DESPITE HIS DEMONS, THE TWO HOLLYWOOD LEGENDS LOVED PASSIONATELY DURING THEIR 27-YEAR AFFAIR
Forty years after the hit sitcom’s debut, stars shares their top behind-the-scenes memories.
There’s a famous story about the first time Katharine Hepburn met Spencer Tracy. The Oscar-winning actors were set to star together in 1942’s Woman of the Year, TCM host Ben Mankiewicz tells Closer: “My great uncle, [producer] Joe Mankiewicz, introduced them. And Katharine says, ‘I’m afraid, Mr. Tracy, I’m a little too tall for you.’ And then Joe says, ‘Don’t worry Kat, he’ll cut you down to size!’ ”
That turned out to be true. At the time, Katharine was at the top of her game coming off of The Philadelphia Story. She was also known for having “pure determination and sheer force of will,” says her nephew Mundy Hepburn. But when Kate met Spence, as she called him, and embarked on a 27-year love affair with the married actor, it changed her. “I loved Spencer Tracy,” she wrote in her memoir, Me: Stories of My Life. “He and his interests and his demands came first.” Even though he refused to leave his wife, and despite his alcoholism, Katharine stood by her man. “The relationship between them was fascinating. They were kindred spirits,” Christopher Andersen, author of An Affair to Remember, tells Closer, marveling that they kept it secret for so long despite the fact that they were so famous.
Katharine had already dated famous men, including Howard Hughes, when at 33 she met Spencer, 41. “I found him irresistible,” she said. She called him “the perfect actor,” but he also made her laugh. “He had the most wonderful sense of humor,” she raved. Ben Mankiewicz credits her with broadening Spencer’s career. “She exposed his ability to do comedy,” he says, as can be seen in many of their nine films together.
“I could never have left him. He was there — I was his.”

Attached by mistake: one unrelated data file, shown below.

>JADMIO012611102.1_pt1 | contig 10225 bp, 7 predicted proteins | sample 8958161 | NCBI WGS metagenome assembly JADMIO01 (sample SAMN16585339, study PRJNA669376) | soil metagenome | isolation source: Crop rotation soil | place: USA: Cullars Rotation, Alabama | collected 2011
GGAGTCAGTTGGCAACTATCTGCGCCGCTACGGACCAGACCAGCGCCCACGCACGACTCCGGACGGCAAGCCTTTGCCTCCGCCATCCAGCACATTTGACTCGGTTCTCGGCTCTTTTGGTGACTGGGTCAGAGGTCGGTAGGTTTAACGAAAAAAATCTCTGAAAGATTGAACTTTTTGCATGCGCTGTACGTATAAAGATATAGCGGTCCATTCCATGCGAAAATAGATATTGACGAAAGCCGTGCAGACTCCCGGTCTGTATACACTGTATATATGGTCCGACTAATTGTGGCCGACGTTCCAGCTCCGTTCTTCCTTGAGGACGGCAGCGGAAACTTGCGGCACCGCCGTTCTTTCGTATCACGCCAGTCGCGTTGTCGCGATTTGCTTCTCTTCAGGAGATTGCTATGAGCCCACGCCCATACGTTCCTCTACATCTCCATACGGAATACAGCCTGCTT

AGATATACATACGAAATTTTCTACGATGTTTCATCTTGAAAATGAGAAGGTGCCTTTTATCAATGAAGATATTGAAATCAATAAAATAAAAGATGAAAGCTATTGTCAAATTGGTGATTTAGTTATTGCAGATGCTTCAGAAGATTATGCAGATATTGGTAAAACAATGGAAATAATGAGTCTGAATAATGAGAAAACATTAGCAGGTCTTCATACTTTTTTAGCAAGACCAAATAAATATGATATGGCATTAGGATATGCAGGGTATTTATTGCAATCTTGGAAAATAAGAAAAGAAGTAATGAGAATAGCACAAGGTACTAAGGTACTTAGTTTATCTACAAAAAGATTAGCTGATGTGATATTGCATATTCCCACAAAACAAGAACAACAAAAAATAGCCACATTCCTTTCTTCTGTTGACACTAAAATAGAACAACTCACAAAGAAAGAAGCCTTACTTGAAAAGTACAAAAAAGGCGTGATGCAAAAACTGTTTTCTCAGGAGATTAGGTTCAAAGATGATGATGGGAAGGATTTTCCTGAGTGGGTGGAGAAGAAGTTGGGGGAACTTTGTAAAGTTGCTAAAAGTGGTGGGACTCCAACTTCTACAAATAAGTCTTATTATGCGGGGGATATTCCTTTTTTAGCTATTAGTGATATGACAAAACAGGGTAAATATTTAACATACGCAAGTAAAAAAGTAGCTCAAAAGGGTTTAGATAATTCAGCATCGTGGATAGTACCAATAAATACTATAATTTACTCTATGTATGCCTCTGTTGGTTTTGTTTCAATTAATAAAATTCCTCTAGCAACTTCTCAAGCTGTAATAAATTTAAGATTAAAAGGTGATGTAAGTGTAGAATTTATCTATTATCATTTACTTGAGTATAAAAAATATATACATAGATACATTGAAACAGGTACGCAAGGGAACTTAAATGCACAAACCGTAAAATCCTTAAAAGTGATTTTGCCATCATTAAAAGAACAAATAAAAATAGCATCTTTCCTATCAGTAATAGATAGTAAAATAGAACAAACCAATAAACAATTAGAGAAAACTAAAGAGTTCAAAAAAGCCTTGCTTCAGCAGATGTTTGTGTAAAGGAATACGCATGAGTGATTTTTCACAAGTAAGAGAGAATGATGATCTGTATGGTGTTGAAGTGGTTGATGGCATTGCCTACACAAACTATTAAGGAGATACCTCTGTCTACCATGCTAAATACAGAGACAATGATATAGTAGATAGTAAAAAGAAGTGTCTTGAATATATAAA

Spencer, however, was an alcoholic. And he’d been married to actress Louise Treadwell, with whom he had two children, since 1923. He refused to divorce. “He felt guilty because he had a deaf son,” says Andersen. “He also didn’t want to put his wife through scandal.” So he and Kate “had to sneak around,” adds Andersen. He would spend weekends with his family and the weeknights with Katharine. “He would come back on a Sunday and Kate would have dinner ready for him.”
She was devoted to his happiness. “When they were around other people, she sat at his feet and worshipped him,” says Andersen. Still, “on the big issues,” such as her wanting to go film The African Queen in the Congo, Kate stood firm.
And they fought. “They had pitched battles,” Andersen notes. When Spencer drank, “he threw chairs through restaurant windows!” Katharine admitted that he even hit her “once” in a drunken stupor. She thought about AA, she said, but worried it would destroy his career if news got out. And she refused to leave him. “If I had,” she said, “we both would have been miserable.”
That belief kept her by Spencer’s side until his death from a heart attack 17 days after they finished filming 1967’s Guess Who’s Coming to Dinner. Even years later, Katharine, who died in 2003, insisted she had no regrets. “Love has nothing to do with what you are expecting to get — only what you are expecting to give,” she said, “which is everything.”
— Lisa Chambers, with reporting by Katie Bruno
Their life together, “was, to me, absolute bliss,” Katharine
once said. “It is called love.”